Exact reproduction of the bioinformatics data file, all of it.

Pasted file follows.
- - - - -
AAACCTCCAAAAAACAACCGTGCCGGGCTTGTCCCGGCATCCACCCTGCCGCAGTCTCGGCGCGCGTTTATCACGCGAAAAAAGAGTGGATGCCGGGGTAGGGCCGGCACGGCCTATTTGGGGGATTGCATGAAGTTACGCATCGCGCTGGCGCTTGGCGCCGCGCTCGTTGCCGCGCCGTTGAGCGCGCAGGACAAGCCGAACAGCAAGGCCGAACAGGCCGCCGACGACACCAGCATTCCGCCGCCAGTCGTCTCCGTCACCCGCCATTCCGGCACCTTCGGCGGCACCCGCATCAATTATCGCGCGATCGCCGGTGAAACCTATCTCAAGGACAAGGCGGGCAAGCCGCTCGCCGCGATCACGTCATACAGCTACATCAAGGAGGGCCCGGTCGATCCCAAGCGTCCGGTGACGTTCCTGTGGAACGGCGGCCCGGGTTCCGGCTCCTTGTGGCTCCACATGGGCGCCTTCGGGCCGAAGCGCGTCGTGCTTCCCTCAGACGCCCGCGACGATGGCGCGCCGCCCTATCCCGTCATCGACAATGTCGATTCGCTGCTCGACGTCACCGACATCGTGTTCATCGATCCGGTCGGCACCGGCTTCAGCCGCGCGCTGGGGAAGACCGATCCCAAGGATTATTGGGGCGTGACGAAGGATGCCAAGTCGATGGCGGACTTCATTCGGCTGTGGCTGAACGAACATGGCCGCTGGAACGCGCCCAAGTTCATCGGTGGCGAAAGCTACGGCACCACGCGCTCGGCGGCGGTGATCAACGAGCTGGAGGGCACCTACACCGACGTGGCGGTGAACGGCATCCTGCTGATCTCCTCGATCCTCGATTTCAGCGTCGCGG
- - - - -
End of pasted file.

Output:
AAACCTCCAAAAAACAACCGTGCCGGGCTTGTCCCGGCATCCACCCTGCCGCAGTCTCGGCGCGCGTTTATCACGCGAAAAAAGAGTGGATGCCGGGGTAGGGCCGGCACGGCCTATTTGGGGGATTGCATGAAGTTACGCATCGCGCTGGCGCTTGGCGCCGCGCTCGTTGCCGCGCCGTTGAGCGCGCAGGACAAGCCGAACAGCAAGGCCGAACAGGCCGCCGACGACACCAGCATTCCGCCGCCAGTCGTCTCCGTCACCCGCCATTCCGGCACCTTCGGCGGCACCCGCATCAATTATCGCGCGATCGCCGGTGAAACCTATCTCAAGGACAAGGCGGGCAAGCCGCTCGCCGCGATCACGTCATACAGCTACATCAAGGAGGGCCCGGTCGATCCCAAGCGTCCGGTGACGTTCCTGTGGAACGGCGGCCCGGGTTCCGGCTCCTTGTGGCTCCACATGGGCGCCTTCGGGCCGAAGCGCGTCGTGCTTCCCTCAGACGCCCGCGACGATGGCGCGCCGCCCTATCCCGTCATCGACAATGTCGATTCGCTGCTCGACGTCACCGACATCGTGTTCATCGATCCGGTCGGCACCGGCTTCAGCCGCGCGCTGGGGAAGACCGATCCCAAGGATTATTGGGGCGTGACGAAGGATGCCAAGTCGATGGCGGACTTCATTCGGCTGTGGCTGAACGAACATGGCCGCTGGAACGCGCCCAAGTTCATCGGTGGCGAAAGCTACGGCACCACGCGCTCGGCGGCGGTGATCAACGAGCTGGAGGGCACCTACACCGACGTGGCGGTGAACGGCATCCTGCTGATCTCCTCGATCCTCGATTTCAGCGTCGCGG